COLUMN: The filibuster is outdated and needs to go


Sen. Ted Cruz, R-Texas, speaks January at a Texas Public Policy Foundation meeting at the Hilton Austin in Austin, Texas. Ted Cruz read the entirety of "Green Eggs and Ham," quoted television show "Duck Dynasty" and impersonated Darth Vader in a 21-hour-long filibuster in 2013. Tribune News Service

“I do not like Green Eggs and Ham. I do not like them Sam I Am.”

Ted Cruz, R-Texas, passionately recited this line on the Senate floor as he spoke out against the Affordable Care Act in 2013. Yes, this classic line was an actual talking point in Ted Cruz’s 21-hour-long filibuster where he read the entirety of "Green Eggs and Ham", quoted "Duck Dynasty", and impersonated Darth Vader. Beyond the absurdity, the filibuster is an obsolete procedure that needs to end.

The filibuster has been a nuisance since its inception. In Senate procedure, if the senator is recognized, he or she can speak for as long as he or she pleases. This can lead to politicians delivering marathon speeches which become filibusters. The only way to limit the time a person can speak is to pass cloture with at least 60 Senate members, a difficult number to attain. This sabotage halts legislation usually expected to pass or at its very best just provides a cheap opportunity for a senator to show off for political points.

Proponents of the filibuster argue that it offers a way to protect minorities, a means to prevent the “tyranny of the majority.” In fact, the longest filibuster in United States history belongs to Senator and infamous segregationist Strom Thurmond, D-South Carolina. Thurmond spoke a full 24 hours and 18 minutes protesting the Civil Rights Act of 1957.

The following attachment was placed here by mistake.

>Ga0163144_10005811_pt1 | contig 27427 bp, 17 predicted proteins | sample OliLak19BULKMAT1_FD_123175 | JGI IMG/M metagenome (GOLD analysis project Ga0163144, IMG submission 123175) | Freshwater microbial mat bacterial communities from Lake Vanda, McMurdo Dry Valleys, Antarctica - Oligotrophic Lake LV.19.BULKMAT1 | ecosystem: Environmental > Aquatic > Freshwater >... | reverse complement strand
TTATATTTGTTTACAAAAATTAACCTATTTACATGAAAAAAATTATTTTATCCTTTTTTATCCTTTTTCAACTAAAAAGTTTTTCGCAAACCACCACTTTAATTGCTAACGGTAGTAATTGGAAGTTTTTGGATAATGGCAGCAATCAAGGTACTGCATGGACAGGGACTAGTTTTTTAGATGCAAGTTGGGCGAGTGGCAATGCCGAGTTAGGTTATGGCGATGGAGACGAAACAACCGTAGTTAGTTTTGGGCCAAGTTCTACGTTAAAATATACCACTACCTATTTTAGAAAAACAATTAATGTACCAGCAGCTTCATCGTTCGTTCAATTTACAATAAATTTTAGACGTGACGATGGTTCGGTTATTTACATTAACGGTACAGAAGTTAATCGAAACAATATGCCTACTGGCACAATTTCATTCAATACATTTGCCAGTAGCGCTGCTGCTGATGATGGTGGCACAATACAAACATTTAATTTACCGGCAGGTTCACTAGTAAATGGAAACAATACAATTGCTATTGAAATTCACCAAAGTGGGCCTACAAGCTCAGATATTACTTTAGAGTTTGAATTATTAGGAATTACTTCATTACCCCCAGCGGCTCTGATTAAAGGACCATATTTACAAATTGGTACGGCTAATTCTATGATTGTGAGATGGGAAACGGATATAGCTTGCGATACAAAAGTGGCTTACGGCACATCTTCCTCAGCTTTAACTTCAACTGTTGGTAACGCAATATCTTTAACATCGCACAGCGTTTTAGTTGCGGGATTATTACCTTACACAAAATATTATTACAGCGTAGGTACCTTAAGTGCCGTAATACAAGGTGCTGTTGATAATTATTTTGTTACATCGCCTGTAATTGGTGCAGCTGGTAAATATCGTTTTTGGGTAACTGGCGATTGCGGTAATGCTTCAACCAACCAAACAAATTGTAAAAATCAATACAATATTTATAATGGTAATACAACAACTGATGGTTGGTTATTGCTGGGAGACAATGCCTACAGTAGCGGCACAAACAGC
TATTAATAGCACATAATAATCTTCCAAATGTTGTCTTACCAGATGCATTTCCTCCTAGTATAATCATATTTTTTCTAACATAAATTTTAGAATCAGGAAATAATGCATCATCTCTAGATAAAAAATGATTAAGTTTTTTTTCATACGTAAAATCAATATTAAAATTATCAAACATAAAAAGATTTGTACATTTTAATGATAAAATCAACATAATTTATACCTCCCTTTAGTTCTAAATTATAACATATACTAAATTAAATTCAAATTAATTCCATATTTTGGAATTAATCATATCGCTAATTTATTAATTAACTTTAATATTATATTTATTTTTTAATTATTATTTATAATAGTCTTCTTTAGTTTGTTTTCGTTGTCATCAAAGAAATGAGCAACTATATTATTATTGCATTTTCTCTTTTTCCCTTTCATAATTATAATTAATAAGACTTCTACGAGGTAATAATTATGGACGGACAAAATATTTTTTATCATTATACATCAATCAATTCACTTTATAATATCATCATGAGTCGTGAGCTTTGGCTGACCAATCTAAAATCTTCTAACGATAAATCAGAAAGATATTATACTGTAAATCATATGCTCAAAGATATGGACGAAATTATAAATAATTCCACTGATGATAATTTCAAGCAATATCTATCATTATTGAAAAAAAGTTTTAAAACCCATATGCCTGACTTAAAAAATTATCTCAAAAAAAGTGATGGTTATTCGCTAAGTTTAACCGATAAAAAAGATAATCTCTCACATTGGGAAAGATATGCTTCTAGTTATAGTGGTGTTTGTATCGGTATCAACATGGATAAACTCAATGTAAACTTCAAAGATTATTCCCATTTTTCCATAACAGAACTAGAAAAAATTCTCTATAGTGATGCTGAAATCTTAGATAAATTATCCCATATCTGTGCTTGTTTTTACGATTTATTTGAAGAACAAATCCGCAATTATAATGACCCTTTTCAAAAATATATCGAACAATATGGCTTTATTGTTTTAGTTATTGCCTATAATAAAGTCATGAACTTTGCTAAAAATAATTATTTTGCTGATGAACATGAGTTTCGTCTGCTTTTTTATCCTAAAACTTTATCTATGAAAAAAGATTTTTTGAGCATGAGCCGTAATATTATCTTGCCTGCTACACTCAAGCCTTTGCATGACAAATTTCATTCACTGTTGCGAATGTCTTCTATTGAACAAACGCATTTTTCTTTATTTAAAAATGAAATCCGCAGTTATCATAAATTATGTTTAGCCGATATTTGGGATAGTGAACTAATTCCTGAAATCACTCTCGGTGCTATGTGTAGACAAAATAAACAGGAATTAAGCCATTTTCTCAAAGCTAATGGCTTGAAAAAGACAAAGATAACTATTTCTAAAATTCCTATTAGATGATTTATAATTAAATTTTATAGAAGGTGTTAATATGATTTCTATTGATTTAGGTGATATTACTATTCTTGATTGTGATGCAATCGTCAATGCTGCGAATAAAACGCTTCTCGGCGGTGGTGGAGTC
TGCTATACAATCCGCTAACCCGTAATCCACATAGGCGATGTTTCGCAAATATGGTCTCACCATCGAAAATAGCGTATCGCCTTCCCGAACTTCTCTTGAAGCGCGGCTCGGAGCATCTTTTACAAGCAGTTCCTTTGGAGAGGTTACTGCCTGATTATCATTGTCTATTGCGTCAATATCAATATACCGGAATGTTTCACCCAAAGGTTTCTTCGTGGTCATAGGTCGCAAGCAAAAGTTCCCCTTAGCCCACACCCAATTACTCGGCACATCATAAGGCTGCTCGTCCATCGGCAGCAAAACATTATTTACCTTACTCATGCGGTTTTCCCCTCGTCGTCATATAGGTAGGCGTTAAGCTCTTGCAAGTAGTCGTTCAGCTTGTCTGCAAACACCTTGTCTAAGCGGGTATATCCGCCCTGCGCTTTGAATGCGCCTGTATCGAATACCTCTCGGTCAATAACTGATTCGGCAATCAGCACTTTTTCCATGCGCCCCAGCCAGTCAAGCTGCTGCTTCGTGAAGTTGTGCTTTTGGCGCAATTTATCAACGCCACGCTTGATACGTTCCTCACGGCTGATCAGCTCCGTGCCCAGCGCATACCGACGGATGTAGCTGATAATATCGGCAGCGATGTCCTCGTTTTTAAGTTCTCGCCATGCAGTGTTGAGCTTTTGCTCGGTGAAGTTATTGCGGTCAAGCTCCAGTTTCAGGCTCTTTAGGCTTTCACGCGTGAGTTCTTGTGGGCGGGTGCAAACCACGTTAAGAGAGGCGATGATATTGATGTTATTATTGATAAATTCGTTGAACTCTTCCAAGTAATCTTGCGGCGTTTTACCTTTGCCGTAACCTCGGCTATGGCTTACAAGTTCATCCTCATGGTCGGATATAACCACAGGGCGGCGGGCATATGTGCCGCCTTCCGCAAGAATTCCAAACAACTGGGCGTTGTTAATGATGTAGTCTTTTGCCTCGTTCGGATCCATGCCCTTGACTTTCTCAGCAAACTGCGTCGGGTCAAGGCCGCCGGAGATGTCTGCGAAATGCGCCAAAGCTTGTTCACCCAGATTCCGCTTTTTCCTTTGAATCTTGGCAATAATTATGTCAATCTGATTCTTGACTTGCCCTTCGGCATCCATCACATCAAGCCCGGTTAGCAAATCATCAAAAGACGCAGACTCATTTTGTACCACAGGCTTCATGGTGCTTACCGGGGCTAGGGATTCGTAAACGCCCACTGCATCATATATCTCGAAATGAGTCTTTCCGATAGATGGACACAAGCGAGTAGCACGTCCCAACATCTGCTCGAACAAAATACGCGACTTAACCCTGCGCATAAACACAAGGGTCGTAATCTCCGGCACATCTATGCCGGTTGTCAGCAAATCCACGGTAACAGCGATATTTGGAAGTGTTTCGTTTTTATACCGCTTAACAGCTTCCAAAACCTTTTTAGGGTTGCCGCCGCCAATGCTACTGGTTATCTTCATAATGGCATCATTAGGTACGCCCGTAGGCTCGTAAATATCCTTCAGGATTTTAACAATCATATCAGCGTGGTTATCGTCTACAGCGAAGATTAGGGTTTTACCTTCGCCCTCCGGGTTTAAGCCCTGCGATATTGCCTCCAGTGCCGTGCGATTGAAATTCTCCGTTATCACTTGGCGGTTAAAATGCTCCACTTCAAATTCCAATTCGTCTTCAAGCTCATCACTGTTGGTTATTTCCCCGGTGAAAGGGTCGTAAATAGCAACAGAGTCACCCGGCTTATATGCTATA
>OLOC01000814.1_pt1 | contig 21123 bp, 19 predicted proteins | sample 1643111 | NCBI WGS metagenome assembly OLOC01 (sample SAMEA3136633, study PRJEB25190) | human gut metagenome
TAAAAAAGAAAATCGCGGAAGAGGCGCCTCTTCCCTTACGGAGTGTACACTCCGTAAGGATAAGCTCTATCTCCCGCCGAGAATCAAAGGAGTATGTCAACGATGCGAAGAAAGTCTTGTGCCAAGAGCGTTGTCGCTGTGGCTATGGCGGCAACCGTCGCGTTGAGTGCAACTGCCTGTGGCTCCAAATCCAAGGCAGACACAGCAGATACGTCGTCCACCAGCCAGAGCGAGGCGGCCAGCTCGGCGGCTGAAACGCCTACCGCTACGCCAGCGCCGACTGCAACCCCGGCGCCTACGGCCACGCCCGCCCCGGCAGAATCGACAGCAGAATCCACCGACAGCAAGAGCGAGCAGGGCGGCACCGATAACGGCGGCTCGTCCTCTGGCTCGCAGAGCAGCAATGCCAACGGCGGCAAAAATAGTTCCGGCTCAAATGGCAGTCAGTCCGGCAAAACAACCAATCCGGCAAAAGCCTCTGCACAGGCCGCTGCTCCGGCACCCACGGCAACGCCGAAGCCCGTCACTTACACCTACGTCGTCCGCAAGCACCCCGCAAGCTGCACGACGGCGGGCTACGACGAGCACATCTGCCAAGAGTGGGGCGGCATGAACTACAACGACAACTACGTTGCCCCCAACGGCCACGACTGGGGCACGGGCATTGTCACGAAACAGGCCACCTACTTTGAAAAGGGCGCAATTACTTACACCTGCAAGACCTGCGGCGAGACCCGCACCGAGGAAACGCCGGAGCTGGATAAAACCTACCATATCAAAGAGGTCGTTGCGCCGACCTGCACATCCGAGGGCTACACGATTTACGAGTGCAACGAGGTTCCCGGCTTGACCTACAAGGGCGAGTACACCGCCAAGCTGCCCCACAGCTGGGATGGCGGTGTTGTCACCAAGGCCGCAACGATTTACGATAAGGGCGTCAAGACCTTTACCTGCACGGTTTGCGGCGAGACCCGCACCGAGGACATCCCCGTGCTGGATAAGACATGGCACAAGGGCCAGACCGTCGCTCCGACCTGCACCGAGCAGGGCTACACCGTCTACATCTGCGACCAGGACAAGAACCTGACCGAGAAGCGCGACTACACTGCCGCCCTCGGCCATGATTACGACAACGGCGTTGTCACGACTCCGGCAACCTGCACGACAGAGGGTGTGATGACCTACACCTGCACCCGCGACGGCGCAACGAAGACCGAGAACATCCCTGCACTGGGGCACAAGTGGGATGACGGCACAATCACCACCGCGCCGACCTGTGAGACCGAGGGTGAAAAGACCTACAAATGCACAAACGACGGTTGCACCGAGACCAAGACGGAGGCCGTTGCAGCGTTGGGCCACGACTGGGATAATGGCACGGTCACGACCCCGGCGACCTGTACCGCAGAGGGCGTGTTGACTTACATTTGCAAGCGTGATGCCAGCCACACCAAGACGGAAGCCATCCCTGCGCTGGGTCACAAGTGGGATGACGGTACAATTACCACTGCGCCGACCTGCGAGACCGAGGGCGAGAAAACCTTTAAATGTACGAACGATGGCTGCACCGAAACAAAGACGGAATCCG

Ultimately, Thurmond’s grandstanding didn’t halt the bill or even change the Senate's mind as the Civil Rights Act of 1957 set the stage for the expanded 1964 bill of the same name. However, one fact remains clear: his filibuster threatened minorities’ rights. This also includes stalling anti-lynching laws for almost 100 years. Filibustering provides a backhanded opportunity for outdated, fringe ideas and beliefs to take center stage.

Presidential candidate and Sen. Elizabeth Warren, D-Mass., an ardent opponent to the filibuster, has further defined this notion. She talks about how the filibuster “puts small-minded partisanship ahead of solving the massive problems facing this country.” The hum-drumming of party politics is only emboldened by the presence of a filibuster when bills are brought to the Senate.

Even though Leslie Knope of "Parks and Recreation" fame may look spectacular as she filibusters in roller skates, the outdated practice just feeds into the public notion that nothing gets done in government and allows political hacks to cling onto relevancy. It’s time we force candidates on both sides of the aisle to recognize this antiquated practice and exile the filibuster into the ash heap of history.

In the end, I decided to honor Cruz and wrote a poem:

I do not like the filibuster. I hate it so.

I do not like it. It needs to go.

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